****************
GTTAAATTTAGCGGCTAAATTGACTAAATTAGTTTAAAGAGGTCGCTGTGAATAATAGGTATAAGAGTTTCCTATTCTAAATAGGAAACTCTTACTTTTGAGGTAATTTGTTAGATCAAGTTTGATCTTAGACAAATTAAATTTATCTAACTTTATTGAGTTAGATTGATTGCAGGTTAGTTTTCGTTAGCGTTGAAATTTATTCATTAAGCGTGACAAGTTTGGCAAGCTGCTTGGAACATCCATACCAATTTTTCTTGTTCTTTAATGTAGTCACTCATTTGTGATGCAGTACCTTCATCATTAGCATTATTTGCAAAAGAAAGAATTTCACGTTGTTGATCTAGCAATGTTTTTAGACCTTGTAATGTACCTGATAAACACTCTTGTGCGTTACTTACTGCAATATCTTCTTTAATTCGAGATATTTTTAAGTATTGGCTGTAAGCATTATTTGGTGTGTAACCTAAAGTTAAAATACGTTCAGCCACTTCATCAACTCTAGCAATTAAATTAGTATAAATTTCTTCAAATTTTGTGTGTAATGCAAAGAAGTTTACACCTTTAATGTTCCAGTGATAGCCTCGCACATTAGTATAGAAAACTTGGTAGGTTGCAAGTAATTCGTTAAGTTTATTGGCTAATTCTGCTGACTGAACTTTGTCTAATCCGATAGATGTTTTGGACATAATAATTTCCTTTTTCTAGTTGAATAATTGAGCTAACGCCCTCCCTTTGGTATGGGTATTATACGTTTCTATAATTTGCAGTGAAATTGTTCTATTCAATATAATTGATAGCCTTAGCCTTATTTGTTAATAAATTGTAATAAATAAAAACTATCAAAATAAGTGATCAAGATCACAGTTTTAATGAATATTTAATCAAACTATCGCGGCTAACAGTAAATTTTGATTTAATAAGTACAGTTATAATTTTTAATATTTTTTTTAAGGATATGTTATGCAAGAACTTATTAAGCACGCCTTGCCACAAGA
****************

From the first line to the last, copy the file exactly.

GTTAAATTTAGCGGCTAAATTGACTAAATTAGTTTAAAGAGGTCGCTGTGAATAATAGGTATAAGAGTTTCCTATTCTAAATAGGAAACTCTTACTTTTGAGGTAATTTGTTAGATCAAGTTTGATCTTAGACAAATTAAATTTATCTAACTTTATTGAGTTAGATTGATTGCAGGTTAGTTTTCGTTAGCGTTGAAATTTATTCATTAAGCGTGACAAGTTTGGCAAGCTGCTTGGAACATCCATACCAATTTTTCTTGTTCTTTAATGTAGTCACTCATTTGTGATGCAGTACCTTCATCATTAGCATTATTTGCAAAAGAAAGAATTTCACGTTGTTGATCTAGCAATGTTTTTAGACCTTGTAATGTACCTGATAAACACTCTTGTGCGTTACTTACTGCAATATCTTCTTTAATTCGAGATATTTTTAAGTATTGGCTGTAAGCATTATTTGGTGTGTAACCTAAAGTTAAAATACGTTCAGCCACTTCATCAACTCTAGCAATTAAATTAGTATAAATTTCTTCAAATTTTGTGTGTAATGCAAAGAAGTTTACACCTTTAATGTTCCAGTGATAGCCTCGCACATTAGTATAGAAAACTTGGTAGGTTGCAAGTAATTCGTTAAGTTTATTGGCTAATTCTGCTGACTGAACTTTGTCTAATCCGATAGATGTTTTGGACATAATAATTTCCTTTTTCTAGTTGAATAATTGAGCTAACGCCCTCCCTTTGGTATGGGTATTATACGTTTCTATAATTTGCAGTGAAATTGTTCTATTCAATATAATTGATAGCCTTAGCCTTATTTGTTAATAAATTGTAATAAATAAAAACTATCAAAATAAGTGATCAAGATCACAGTTTTAATGAATATTTAATCAAACTATCGCGGCTAACAGTAAATTTTGATTTAATAAGTACAGTTATAATTTTTAATATTTTTTTTAAGGATATGTTATGCAAGAACTTATTAAGCACGCCTTGCCACAAGA